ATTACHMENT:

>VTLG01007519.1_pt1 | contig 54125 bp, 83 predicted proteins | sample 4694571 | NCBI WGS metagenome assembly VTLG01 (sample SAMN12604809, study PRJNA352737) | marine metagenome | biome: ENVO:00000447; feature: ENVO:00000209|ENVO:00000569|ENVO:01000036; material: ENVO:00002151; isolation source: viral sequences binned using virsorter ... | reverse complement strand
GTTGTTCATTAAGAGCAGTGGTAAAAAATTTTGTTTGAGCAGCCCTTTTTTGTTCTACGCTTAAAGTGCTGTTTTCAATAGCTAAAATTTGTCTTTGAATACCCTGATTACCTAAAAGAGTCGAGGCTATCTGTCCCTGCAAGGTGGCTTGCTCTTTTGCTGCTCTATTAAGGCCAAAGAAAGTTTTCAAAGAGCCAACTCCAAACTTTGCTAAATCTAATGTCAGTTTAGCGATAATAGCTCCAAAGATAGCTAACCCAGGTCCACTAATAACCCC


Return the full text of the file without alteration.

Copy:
>VTLG01007519.1_pt1 | contig 54125 bp, 83 predicted proteins | sample 4694571 | NCBI WGS metagenome assembly VTLG01 (sample SAMN12604809, study PRJNA352737) | marine metagenome | biome: ENVO:00000447; feature: ENVO:00000209|ENVO:00000569|ENVO:01000036; material: ENVO:00002151; isolation source: viral sequences binned using virsorter ... | reverse complement strand
GTTGTTCATTAAGAGCAGTGGTAAAAAATTTTGTTTGAGCAGCCCTTTTTTGTTCTACGCTTAAAGTGCTGTTTTCAATAGCTAAAATTTGTCTTTGAATACCCTGATTACCTAAAAGAGTCGAGGCTATCTGTCCCTGCAAGGTGGCTTGCTCTTTTGCTGCTCTATTAAGGCCAAAGAAAGTTTTCAAAGAGCCAACTCCAAACTTTGCTAAATCTAATGTCAGTTTAGCGATAATAGCTCCAAAGATAGCTAACCCAGGTCCACTAATAACCCC